Wondering what to wear in Dubai? Dubai is perhaps the most well-known city in the United Arab Emirates (UAE), as well as one of the most visited by international tourists. Both a global city and a Middle Eastern hub, Dubai offers a great variety of activities for anyone visiting, whether their travels are for leisure or business alike. In many ways, Dubai is an incredibly modern city. From its towering skyscrapers, and top of the range infrastructure, to the way by which locals enjoy their lives. Dubai is also the most progressive of all cities in the UAE. Despite this level of modernity however, it is important to take into consideration the fact that Dubai’s culture is very similar to that of other Arab nations. The primarily influences present in Dubai are those of Arab and Islamic culture, and this is evident in the architecture of the traditional market and souks, to the cuisine and of course the clothing that locals choose to wear.
What to wear in Dubai - Contents
What locals wear in Dubai
As Dubai is part of an Islamic country but is also incredibly modern and on the forefront of many international trends in fashion, it is unsurprising that people often get somewhat confused as to what they should pack when visiting this fascinating city.
The most important thing to take into consideration when visiting Dubai, is that despite its modernity, respect of the local customs is of utmost necessity. This, of course, applies to any new nation that you are visiting whose culture is different from your own. In many ways, the way that you choose to dress is a fantastic indicator of this. Those that live in Dubai know that dressing in classic, modest and, as such, beautiful garments is the go to. Just because something is modest and classic, it does not mean that it can’t also be high-fashion. In fact, Dubai locals manage to bring together these two elements with the utmost elegance.
Many Dubai locals choose to wear traditional dress. This consists of an abaya for women (a black robe), and a kandora for men (a white robe, similar to that of a woman’s). Traditional dress for locals is not compulsory in Dubai, except perhaps for when visiting a mosque. Similarly, tourists do not have to wear traditional dress when visiting the city. They are, however, welcome to try the local attire if they so wish. So if this is something you would like to experience, you have to do nothing but ask when you are visiting one of the local markets.
Women do not have to cover their heads with a headscarf if they do not want to either. In terms of fashion, Dubai is very much like many other cosmopolitan cities. The city is at the forefront of fashion in many ways, and it is also making gargantuan steps toward expanding on a cultural level. However, no matter how progressive the city is trying to become, dressing modestly and with respect toward the local culture has to be your primary aim when choosing what to pack and what not to pack for your trip to Dubai. If you look at any of your clothes and think that maybe that could be considered immodest, just leave it at home. There are plenty of other holidays that you will go on where wearing short shorts is completely acceptable.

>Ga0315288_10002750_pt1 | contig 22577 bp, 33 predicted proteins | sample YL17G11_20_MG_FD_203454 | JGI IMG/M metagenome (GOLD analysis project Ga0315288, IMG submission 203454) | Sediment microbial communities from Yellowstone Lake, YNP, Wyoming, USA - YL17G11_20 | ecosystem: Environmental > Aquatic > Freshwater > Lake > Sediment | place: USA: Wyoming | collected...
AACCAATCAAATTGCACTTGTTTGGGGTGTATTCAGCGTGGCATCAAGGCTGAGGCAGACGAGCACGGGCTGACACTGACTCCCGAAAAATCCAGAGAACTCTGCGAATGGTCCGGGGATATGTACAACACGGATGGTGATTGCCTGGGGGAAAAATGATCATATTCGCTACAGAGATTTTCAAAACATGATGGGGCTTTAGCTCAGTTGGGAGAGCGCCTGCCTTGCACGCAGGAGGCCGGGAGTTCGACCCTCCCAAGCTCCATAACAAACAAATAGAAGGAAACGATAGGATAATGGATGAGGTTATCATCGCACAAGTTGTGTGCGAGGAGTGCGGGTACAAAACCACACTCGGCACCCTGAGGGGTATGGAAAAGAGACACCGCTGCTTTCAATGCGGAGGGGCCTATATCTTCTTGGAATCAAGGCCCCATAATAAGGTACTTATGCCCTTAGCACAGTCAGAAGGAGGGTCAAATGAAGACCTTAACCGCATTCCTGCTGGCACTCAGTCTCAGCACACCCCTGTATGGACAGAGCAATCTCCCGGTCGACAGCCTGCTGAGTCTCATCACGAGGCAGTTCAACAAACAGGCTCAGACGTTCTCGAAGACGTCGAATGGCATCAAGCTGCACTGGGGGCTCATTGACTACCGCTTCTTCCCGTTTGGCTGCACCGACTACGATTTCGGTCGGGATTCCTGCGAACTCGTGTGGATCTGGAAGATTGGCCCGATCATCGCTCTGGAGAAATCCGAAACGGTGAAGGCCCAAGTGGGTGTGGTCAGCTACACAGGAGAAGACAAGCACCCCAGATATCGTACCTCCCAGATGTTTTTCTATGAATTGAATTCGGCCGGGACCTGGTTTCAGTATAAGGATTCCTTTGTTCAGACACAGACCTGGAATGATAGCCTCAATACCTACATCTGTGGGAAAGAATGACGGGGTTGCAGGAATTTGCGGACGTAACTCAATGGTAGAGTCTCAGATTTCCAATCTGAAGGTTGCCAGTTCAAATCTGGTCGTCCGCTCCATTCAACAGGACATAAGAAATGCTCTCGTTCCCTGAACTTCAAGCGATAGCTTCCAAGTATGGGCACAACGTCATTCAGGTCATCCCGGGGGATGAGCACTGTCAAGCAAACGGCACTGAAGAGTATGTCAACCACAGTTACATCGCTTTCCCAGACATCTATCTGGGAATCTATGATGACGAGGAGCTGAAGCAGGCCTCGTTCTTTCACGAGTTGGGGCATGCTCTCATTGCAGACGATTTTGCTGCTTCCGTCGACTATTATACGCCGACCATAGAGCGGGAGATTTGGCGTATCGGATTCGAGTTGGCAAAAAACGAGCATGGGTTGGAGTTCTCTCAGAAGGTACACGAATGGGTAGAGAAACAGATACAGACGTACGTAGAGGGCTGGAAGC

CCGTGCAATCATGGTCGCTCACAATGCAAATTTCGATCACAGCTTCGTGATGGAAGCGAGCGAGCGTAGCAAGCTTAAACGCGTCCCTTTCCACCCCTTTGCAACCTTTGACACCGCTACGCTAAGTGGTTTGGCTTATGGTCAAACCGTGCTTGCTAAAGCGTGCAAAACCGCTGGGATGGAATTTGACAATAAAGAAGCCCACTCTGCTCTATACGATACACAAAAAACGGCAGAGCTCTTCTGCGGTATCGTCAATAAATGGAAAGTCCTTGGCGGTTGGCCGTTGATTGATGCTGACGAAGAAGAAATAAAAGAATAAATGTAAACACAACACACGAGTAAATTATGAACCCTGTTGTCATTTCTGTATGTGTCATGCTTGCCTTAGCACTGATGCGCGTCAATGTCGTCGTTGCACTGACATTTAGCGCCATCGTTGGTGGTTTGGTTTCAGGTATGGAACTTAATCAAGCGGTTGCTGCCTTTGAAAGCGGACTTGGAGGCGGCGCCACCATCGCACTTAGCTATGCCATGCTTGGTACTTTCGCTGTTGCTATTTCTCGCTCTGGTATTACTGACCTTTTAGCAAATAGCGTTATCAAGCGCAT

What to wear in Dubai
Dubai offers a diverse range of activities for its visitors. From relaxing by the beach, enjoying your hotel’s spa, and exploring local public places such as shopping malls and markets, to going on a quad bike ride in the desert’s sand dunes. Many parts of Dubai also sport a dress code, this is particularly true for nice restaurants, bars, and clubs that refuse entry if you are wearing trainers, or are looking too casual. Dress codes also apply in shopping malls.
As such, what to pack for Dubai largely depends on the activities that you know you will be undertaking. If you are not entirely sure about whether somewhere you want to go has a dress code or not, research before you pack. That way, you will be able to plan for all potential events, and you will never feel as though you under-packed or are underprepared for your trip.
It is now worth mentioning as well, that in the markets there are large varieties of small shops that sell beautiful traditional pashminas, shawls, and scarves, amongst other beautiful items both in terms of clothing and various other items. Therefore, make sure you do not overpack your suitcase so that you have some space to bring back some souvenirs.
What to wear in Dubai for women
Dubai is a city in an Islamic country, therefore women should be sensible with what they choose to wear. Although Dubai is significantly more lenient in terms of dress code for women, there are some general rules that ought to be taken into consideration when packing for Dubai:
Clothing packing list for women
- Loose fitting summer dresses
- Sundresses - though make sure these are not too short and that they cover your chest and back.
- Shorts - again not too short, see set of rules above.
- Swimsuit covers
- Jeans - as long as they are not too thick, or too tight. This is not so much because they are considered immodest, but because it is just too hot to wear something so tight!
- Midi skirts
- Maxi skirts
- Kaftans - for the beach, and to relax in when you’re at your hotel.
- Sensible shoes - for walking and desert safaris.
- Flip flops
- Pashmina, shawl, and/or scarf
- Some slightly more formal, elegant clothing options for when you want to go to a nice restaurant, bar or club.
- High heels - again for nice restaurants, bars, and clubs.
- Beach bag
- Clutch handbags
- An everyday handbag that is secure and easy to use - for when you are exploring Dubai’s sites. Crossbody bags are usually a good choice for an everyday bag.
- Summer suit
What not to wear in Dubai
Don’t pack anything that will show your cleavage. That is seriously frowned upon.
If some of your clothes fall into any of these categories, they should be left at home. Or if you insist on bringing them then wear them only at the beach or your hotel pool.
- Booty shorts
- Hot shorts
- Mini skirts
- thigh-grazing shorts
- Brazilian cut bikini thongs - ideally just don’t bring these at all.